Six weeks' silence for the Wizard

By James Ihaka

The past six weeks have been pretty tough for self-confessed oddball Ian Brackenbury Channell - aka the Wizard of New Zealand.

After learning he was to be awarded a Queen's Service Medal for services to the community, the man famous for his theories on postmodern cosmology was told to shut up.

"While I was obviously quite speechless, I had to keep quiet about it, which was pretty hard because it was just such a surprise for someone of my type to get an award," he said.

"I think most people will be pleased to see the Wizard get a title like this but the rest of the world will be probably be thinking, 'It's a strange place New Zealand - what are they up to there giving a wizard a QSM?"'

Since arriving in Christchurch in 1974 and falling in love with the place, the Wizard has been a mainstay on the Cathedral Square tiles. It is there that he has espoused his philosophies on the meaning of life in what he calls "the longest-running show in New Zealand".

Formerly the Wizard of Christchurch, he was ordained the Wizard of New Zealand in 1990 by his good friend Mike Moore, who was Prime Minister at the time.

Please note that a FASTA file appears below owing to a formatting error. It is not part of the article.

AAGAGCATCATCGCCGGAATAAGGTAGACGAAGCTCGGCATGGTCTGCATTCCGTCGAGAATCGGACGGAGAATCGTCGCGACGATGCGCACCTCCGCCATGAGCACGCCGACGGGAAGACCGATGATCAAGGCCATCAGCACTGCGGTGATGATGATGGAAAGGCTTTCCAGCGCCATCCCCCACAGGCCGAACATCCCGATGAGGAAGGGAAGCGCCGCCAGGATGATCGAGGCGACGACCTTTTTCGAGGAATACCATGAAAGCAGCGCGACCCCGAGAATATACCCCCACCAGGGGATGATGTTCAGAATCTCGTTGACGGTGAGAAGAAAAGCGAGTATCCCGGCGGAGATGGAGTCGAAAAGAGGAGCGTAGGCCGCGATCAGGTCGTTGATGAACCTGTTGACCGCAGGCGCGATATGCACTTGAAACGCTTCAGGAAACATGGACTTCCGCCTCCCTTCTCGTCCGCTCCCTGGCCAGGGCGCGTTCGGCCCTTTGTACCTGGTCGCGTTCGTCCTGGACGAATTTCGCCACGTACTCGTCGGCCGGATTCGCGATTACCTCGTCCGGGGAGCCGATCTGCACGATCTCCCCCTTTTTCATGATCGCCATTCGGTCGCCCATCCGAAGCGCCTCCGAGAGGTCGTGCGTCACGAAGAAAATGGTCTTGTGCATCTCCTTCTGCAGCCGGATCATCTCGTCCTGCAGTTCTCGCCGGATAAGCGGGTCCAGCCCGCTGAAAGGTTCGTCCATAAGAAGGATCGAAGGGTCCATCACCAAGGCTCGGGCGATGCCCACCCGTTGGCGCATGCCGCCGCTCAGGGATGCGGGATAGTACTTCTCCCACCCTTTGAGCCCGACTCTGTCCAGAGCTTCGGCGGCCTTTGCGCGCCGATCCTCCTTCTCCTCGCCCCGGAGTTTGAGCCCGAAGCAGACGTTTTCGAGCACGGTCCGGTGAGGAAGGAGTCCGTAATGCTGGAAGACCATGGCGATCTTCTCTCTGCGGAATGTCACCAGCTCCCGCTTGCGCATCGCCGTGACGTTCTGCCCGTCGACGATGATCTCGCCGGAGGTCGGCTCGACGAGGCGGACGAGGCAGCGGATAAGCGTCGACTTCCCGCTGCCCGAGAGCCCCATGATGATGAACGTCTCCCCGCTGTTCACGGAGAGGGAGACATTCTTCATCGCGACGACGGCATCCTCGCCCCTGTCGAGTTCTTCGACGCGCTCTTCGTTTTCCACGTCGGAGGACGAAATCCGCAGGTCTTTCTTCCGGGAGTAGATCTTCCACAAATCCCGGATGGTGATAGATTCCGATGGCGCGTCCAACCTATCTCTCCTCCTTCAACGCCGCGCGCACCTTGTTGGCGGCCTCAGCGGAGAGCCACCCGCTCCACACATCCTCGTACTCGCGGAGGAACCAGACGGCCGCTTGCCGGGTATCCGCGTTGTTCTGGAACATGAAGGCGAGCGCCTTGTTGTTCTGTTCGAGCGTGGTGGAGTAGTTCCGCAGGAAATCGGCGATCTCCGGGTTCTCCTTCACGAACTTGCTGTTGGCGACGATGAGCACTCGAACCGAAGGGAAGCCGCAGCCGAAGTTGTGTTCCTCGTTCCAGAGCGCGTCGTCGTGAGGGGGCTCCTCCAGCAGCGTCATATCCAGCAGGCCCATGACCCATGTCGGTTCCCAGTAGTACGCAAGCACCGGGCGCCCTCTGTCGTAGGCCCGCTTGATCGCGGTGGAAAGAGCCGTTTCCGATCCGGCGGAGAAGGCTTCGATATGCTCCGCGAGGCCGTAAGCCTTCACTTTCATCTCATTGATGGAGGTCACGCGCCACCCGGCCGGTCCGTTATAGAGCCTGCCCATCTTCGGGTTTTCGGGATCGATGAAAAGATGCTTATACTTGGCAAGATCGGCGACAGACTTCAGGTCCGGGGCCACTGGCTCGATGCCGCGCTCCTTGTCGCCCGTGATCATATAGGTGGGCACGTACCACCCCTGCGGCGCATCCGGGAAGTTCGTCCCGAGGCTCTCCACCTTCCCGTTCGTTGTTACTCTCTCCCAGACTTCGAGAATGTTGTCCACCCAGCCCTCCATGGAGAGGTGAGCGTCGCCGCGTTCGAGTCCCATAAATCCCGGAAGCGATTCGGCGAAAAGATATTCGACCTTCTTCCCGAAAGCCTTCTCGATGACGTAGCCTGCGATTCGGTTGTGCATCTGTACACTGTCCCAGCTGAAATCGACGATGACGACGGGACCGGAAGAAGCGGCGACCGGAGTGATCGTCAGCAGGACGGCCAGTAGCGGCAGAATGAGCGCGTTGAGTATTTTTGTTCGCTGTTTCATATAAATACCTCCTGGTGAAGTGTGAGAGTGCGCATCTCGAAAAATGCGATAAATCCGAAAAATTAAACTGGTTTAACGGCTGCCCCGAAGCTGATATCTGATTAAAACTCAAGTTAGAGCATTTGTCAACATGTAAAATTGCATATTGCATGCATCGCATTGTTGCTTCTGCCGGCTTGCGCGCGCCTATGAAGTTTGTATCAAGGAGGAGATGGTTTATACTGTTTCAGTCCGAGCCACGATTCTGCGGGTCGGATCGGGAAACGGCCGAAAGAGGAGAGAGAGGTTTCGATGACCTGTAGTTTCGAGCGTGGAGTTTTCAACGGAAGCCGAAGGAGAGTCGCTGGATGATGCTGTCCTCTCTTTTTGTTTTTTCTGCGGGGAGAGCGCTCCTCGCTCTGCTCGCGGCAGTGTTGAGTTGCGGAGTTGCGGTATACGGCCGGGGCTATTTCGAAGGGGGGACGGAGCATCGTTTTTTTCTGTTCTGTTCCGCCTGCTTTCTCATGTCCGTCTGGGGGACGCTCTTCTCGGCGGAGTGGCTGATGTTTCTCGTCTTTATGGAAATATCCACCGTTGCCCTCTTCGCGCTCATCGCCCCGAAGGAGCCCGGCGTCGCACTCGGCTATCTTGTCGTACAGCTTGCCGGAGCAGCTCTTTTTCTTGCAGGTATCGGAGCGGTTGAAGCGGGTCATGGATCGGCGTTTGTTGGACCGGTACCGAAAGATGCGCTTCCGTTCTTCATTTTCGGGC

The proclamation from Parliament stated that he must protect the Government, wear appropriate regalia, bless new enterprises, cast out evil spirits, upset fanatics, cheer up fanatics and attract tourists.

The Wizard, who has not completed a census form in more than 40 years and does not have an IRD number, has also lent his services to drought-stricken communities with his rain dances.

He takes considerable pride in one performance in the Australian outback in 2003.

"In each case there was a drought lasting a long time, then the rain dance was performed and within three days a terrific downpour took place and everyone was stunned.

"It was the most absurd situation but it was most fun to do that in the scientific world while others were praying ... I do think the Aborigines were most impressed, however."

But the Wizard admits his normally potent spells haven't always had success.

There was a stint in the 1980s with the then dominant Canterbury rugby team which ended in disaster.

"They hadn't lost a game for a couple of years and then they were thrashed by Auckland - it was a disaster. I resigned and said I'd never do another spell again.

"These days, with the Crusaders, they have the horses galloping around the arena. It seems to work for them."

- NZ Herald

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